Using light in the Coop

Discussion in 'Chicken Behaviors and Egglaying' started by adch.lab1, Sep 7, 2011.

  1. adch.lab1

    adch.lab1 New Egg

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    Feb 16, 2010
    What is the optimal number of hours (per day) of light to keep my hens laying all winter. I want to try to keep the egg prodution up this winter using artificial light/heat.
    Thanks,
     
  2. 10 point

    10 point country boy

    Feb 19, 2011
    LaFayette, NY
    14 hours
     
  3. ll

    ll Chillin' With My Peeps

    14 hours of electricity - wow.

    Mine will be getting a rest/vacation from laying each winter [​IMG]
     
  4. adch.lab1

    adch.lab1 New Egg

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    Thanks! Does it matter if I supplement the daylight with artificial light in the morning, at might or some of both?
     
  5. cravenchx

    cravenchx Chillin' With My Peeps

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    40 watt bulb, over the feed and water with a reflective
    device was the advice I got for 12 to 13 hours.
     
  6. dbounds10

    dbounds10 Chillin' With My Peeps

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    Fort Worth, Tx
    In the morning so that they are not caught off the roost when the light suddenly goes out. I plan to have my light kick on at 5am and off once the sun comes up with a timer. That way they just have the gradual sunset like normal but should give them 12 hours of light.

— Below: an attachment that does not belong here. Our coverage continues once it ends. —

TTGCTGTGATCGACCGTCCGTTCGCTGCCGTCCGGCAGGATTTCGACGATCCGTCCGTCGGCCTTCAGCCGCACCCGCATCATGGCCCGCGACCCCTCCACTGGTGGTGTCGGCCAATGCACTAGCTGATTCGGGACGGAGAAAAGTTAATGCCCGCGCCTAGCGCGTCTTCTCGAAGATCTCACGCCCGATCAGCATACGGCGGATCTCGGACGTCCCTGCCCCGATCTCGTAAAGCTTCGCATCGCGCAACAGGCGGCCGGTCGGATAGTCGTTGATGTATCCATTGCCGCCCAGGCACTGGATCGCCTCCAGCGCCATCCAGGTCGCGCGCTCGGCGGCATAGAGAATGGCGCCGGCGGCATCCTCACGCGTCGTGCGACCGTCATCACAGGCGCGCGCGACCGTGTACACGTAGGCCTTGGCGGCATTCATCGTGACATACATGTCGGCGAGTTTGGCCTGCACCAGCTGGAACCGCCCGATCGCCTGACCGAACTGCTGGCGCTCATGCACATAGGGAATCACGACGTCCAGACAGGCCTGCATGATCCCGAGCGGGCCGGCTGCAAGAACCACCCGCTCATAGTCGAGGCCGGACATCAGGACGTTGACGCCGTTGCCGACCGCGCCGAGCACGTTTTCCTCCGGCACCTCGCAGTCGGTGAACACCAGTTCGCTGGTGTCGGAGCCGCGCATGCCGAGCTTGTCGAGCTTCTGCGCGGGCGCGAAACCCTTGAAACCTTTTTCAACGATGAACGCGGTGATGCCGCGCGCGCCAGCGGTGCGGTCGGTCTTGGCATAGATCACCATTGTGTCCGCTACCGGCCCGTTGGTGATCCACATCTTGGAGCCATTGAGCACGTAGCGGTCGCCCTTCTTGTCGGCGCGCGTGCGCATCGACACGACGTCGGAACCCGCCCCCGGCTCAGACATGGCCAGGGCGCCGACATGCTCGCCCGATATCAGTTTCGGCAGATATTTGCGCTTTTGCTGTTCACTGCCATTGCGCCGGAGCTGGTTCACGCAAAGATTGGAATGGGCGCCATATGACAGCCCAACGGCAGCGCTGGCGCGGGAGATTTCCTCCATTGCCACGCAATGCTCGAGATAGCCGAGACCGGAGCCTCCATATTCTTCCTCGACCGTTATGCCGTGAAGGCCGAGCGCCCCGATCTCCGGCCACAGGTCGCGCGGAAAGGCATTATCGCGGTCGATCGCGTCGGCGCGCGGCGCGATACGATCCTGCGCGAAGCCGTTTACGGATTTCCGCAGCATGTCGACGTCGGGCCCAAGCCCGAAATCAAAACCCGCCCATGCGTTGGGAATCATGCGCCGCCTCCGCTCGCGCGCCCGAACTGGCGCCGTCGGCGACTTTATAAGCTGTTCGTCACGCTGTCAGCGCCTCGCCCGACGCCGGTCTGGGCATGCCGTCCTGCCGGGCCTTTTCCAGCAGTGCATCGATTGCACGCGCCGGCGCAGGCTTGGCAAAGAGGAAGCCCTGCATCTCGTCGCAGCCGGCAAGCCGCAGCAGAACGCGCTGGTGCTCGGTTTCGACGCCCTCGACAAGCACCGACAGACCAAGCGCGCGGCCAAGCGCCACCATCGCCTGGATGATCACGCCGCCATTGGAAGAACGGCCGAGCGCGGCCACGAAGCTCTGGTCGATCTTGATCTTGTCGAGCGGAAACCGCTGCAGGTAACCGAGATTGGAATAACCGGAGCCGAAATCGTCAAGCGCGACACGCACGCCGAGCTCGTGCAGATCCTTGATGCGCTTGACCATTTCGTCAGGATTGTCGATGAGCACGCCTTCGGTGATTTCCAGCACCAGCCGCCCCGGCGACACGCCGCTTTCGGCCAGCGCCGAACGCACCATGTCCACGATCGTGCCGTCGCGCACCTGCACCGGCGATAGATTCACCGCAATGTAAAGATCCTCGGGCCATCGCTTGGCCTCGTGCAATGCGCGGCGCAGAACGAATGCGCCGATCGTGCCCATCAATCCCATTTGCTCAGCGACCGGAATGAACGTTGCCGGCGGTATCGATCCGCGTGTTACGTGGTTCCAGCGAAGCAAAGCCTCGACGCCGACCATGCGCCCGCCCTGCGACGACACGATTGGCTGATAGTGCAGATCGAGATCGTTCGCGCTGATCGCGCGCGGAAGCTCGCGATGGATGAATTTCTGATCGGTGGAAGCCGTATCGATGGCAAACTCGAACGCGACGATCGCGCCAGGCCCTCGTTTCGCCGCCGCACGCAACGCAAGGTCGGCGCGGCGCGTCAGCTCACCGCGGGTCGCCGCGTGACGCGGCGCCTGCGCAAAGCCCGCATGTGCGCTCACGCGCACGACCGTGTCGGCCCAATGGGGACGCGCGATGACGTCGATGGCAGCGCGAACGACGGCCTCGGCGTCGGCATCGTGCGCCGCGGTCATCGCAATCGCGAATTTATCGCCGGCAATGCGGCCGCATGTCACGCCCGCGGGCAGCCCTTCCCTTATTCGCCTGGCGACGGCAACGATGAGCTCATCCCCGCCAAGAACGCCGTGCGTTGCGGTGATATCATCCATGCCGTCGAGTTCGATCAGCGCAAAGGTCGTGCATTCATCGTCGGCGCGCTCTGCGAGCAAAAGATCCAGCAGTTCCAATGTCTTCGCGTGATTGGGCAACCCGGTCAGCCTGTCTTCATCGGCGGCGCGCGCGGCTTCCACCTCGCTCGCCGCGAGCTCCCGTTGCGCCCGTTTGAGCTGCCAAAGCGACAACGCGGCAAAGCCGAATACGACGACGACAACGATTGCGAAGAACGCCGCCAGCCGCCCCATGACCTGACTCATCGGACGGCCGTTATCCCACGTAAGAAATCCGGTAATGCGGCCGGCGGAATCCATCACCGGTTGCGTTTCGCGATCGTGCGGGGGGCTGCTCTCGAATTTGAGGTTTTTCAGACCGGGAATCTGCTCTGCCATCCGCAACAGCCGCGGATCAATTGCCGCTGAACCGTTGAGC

7. ECBW

    ECBW Chillin' With My Peeps

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    12 hrs day. The idea is have them up and feed so they can lay. I found that dusk light does not benefit since they would roost at sunset. The light would be on and they just sat at their roost wondering why the sunset was extra long. Dawn light would get them off the roost and start feeding.

    This may be redundant to mention but the light should be turned off when the sun is up, so we are talking about only a few hours each day. I use a 25w bulb because my coop is compact.
     
    Last edited: Sep 7, 2011
  8. Cindy in PA

    Cindy in PA Overrun With Chickens

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    You don't have to light 14 hours unless your coop is windowless. Just add the additional hours to make 14. Even so, 14 hours with a 40 watt bulb would be 7 cents a day IF your price per killowatt is as high as 13 cents. 30 days of that would be $2.18! Not really much in the scheme of things.
     
  9. cravenchx

    cravenchx Chillin' With My Peeps

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    My girls aren't laying yet. I don't know
    if I'll go with the artificial light. Maybe let
    nature keep it's course. Not raising eggs
    to retire on!
     
  10. crazychics4me

    crazychics4me Out Of The Brooder

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    how long do the chickens usually stop laying during the winter if you go with natural light only??
     

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